Tom Heard had never heard his father, John, talk about golf, and he had never seen him play. John was a farmer and poultry inspector in rural Georgia, and he spoke occasionally about his days playing baseball. But golf never came up.
Then in 1975 Tom and his brother sat in the living room to watch an epic final round of the Masters as Jack Nicklaus won over Tom Weiskopf and Johnny Miller. As the CBS cameras showed panorama shots of the 13th hole with azaleas and dogwoods in full bloom, Tom said, "Wow that is beautiful."
He was shocked when his father said, "Yeah, that is a pretty place, but it's a tough hole."
The boys looked at their father and asked, "You've been to Augusta National?"
John said, "Sure. I played it every day I was there."
Tom said, "I never knew you played golf."
His father said, "I don't. Augusta National's the only place I ever played."
The fact that John Heard played the only golf of his life at Augusta National, not once but numerous times, came as almost a big a shock to his sons as the fact that he had never mentioned it before. But men of that generation kept a lot of things locked away. More often than not, it was for good reason.
John Heard was with the 308th Engineering Combat Battalion assigned to the 8th Army at the Battle of the Bulge in the winter of 1944. On a snowy December morning, a member of their unit tripped a large German mine buried in the French countryside. An entire squad was blown to bits. John was the only survivor.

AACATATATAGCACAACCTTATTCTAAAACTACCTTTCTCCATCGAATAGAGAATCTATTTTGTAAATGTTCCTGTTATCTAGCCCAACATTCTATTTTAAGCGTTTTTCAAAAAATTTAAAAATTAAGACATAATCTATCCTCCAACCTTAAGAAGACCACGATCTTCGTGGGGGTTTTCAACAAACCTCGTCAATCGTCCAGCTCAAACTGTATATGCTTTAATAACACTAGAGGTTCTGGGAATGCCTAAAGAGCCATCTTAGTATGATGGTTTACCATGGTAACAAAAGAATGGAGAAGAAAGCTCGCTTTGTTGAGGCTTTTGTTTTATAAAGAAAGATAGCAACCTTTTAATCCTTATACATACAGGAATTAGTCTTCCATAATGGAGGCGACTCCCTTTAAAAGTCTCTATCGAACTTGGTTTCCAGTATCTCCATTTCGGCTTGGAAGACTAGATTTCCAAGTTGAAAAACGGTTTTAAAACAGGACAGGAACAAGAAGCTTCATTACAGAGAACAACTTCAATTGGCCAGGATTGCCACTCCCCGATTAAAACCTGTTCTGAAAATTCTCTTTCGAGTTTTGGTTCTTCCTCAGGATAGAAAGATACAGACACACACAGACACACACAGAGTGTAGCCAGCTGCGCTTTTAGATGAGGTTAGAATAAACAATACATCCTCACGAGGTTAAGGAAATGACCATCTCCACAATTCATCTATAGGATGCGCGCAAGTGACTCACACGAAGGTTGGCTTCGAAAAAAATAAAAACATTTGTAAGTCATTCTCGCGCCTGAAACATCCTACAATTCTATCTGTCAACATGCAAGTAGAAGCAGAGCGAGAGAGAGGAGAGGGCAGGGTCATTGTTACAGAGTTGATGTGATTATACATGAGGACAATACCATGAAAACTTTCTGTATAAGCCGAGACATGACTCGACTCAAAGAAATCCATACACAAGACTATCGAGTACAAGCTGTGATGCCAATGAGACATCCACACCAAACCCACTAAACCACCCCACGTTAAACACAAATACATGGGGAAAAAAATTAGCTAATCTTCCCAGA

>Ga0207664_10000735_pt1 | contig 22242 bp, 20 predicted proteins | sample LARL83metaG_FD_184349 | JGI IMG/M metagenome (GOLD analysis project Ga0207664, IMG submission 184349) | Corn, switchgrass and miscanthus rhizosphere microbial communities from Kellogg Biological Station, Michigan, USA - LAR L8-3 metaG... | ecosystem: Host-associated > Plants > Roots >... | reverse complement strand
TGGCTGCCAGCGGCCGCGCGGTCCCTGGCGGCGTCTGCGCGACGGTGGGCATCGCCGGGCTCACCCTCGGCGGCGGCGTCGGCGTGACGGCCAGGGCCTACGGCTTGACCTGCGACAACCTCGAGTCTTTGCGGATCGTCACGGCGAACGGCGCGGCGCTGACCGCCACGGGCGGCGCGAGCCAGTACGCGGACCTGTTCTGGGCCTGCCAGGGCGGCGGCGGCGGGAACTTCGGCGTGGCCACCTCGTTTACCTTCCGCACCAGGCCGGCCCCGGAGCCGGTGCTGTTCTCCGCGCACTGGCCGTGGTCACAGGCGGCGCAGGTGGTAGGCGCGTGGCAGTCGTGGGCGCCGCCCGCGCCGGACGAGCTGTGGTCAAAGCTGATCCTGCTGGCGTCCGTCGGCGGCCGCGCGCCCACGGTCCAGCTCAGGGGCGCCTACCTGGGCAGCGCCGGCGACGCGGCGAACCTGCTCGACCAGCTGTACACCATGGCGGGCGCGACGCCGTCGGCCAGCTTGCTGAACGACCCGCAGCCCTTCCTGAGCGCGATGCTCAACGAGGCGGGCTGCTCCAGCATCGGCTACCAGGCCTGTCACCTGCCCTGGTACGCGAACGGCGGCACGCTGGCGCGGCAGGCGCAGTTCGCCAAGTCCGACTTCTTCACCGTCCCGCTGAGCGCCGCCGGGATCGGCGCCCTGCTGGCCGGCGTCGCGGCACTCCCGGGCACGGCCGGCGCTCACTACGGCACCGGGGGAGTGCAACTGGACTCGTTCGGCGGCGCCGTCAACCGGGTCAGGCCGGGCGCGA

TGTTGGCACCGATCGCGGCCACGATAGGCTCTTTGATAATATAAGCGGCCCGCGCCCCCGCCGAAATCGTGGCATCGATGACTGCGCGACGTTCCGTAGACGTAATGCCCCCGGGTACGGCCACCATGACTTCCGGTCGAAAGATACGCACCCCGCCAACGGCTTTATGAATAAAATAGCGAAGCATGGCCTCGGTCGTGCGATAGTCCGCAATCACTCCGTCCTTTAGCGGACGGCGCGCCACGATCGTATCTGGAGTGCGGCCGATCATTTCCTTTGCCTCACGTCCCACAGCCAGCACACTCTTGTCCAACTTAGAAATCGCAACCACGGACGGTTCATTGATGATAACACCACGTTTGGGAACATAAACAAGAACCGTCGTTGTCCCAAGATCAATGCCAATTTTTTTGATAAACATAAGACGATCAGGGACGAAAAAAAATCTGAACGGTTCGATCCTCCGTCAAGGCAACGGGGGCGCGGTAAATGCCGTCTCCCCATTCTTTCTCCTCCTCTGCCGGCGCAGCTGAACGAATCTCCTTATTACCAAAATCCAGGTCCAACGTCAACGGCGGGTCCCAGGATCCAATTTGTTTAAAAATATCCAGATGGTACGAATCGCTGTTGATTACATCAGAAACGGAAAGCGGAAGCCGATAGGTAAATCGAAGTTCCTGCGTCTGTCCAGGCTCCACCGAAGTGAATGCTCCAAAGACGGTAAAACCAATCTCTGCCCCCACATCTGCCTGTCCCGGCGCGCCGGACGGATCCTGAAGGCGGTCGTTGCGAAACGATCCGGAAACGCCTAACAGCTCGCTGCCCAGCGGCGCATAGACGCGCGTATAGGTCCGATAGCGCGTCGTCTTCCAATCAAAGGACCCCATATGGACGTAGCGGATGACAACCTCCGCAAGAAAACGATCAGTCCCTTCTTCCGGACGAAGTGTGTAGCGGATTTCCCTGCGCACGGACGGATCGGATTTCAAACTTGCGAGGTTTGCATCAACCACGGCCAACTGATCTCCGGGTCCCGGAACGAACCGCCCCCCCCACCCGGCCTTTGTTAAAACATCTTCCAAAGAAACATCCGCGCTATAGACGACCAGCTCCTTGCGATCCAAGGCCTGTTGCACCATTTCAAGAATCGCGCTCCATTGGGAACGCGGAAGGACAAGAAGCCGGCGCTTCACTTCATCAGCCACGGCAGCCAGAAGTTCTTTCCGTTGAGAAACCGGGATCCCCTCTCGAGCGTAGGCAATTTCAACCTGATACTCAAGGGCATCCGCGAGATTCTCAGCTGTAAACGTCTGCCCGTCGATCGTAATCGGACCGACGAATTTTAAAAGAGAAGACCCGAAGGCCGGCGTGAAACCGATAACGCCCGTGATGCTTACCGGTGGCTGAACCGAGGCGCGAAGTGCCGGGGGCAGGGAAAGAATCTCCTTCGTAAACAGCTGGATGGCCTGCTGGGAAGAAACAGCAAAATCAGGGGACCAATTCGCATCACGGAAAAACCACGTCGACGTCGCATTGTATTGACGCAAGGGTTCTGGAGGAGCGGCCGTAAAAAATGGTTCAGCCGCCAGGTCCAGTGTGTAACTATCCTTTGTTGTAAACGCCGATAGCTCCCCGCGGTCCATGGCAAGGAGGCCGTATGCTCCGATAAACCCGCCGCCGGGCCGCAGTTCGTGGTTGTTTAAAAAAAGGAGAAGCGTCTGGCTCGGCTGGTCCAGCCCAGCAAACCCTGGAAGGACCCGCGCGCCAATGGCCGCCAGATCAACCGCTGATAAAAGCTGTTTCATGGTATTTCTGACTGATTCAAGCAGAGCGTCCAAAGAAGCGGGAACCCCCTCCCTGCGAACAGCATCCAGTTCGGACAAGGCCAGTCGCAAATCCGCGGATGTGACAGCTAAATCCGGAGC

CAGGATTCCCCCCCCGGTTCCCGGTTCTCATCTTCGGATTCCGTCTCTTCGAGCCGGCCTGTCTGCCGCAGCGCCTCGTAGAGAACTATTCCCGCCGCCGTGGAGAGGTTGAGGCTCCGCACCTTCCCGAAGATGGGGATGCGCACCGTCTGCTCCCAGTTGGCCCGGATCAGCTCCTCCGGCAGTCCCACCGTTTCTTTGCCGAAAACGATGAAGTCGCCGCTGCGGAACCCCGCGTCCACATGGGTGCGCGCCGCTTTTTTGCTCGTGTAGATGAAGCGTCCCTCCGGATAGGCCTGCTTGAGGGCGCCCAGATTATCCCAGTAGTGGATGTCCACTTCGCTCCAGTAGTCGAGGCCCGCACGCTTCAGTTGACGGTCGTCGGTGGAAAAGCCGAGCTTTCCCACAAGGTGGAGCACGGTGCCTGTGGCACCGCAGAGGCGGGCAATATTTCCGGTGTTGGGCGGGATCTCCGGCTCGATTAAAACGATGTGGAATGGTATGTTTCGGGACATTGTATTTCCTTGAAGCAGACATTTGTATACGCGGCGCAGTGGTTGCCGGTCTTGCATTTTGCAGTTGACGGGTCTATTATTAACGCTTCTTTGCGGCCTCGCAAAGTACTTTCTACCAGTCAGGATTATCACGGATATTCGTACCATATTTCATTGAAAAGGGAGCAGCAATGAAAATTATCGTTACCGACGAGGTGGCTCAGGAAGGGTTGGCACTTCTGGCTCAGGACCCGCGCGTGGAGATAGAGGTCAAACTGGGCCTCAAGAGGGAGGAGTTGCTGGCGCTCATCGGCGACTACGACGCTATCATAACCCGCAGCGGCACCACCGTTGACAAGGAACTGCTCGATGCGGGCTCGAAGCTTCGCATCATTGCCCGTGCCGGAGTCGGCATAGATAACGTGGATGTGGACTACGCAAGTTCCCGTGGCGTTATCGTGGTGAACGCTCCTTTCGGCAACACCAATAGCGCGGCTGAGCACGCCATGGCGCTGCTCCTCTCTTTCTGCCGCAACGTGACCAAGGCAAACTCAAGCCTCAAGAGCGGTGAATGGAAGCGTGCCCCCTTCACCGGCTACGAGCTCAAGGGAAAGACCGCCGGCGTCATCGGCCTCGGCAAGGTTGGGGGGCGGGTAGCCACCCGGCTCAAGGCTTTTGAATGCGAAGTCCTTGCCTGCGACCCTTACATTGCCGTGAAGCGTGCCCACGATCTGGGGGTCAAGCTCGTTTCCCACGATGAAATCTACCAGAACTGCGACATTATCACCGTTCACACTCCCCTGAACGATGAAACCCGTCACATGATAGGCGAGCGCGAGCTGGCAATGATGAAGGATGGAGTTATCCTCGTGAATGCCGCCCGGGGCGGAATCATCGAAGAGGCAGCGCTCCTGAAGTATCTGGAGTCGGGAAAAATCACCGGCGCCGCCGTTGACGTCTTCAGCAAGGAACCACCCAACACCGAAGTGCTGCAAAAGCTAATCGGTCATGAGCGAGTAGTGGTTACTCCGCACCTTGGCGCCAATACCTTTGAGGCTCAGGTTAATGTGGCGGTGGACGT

With shrapnel in his shoulder, back and hip, he was medically evacuated to Paris, and then flown to England for several weeks. When he was strong enough to travel, John returned stateside on the Queen Mary, and was transported by train to the Army's Camp Gordon Hospital in Augusta for rehab.
Physical therapy wasn't much of a science in the 1940s, so John's rehab consisted of whatever calisthenics he could do, followed by golf in the afternoon at a local club, Augusta National, which opened its doors to wounded veterans.
John played the National almost every day for six months. He had never played the game before and never played it after. Like most parts of the war, he put that piece of his life away never to be visited again.
Those who knew Bob Jones and Clifford Roberts personally would not be surprised by John's story. Roberts discovered Augusta and the old Berckman's Nursery during his time in the Army at Camp Gordon (now Fort Gordon), and Bob Jones was a captain in the Army Air Corp and landed in Normandy on D-Day plus one.
For years Roberts and Jones allowed any uniformed serviceman free admittance to the grounds for the tournament. That was how Arnie's Army got its name. And for decades the club provided aid and support to military families in the area.
But Augusta National members kept quiet about the good deeds they did for wounded heroes like John Heard, just as they remain silent to this day on matters big and small. You won't hear anyone at the National speak about the extraordinary charity work the club does, not just in Augusta but throughout the country, nor will the men in green jackets utter a peep about their ongoing support for wounded veterans and their families.
The best charity is always the quietest. That is something to remember when the lazy criticisms of Augusta National are trotted about again this year. The privacy they so jealously protect does not conceal some nefarious conspiracy.
Sometimes, as in the story of John Heard and the wounded heroes of World War II, it is for the good.
- Sports & Recreation
- Augusta National
- Tom Weiskopf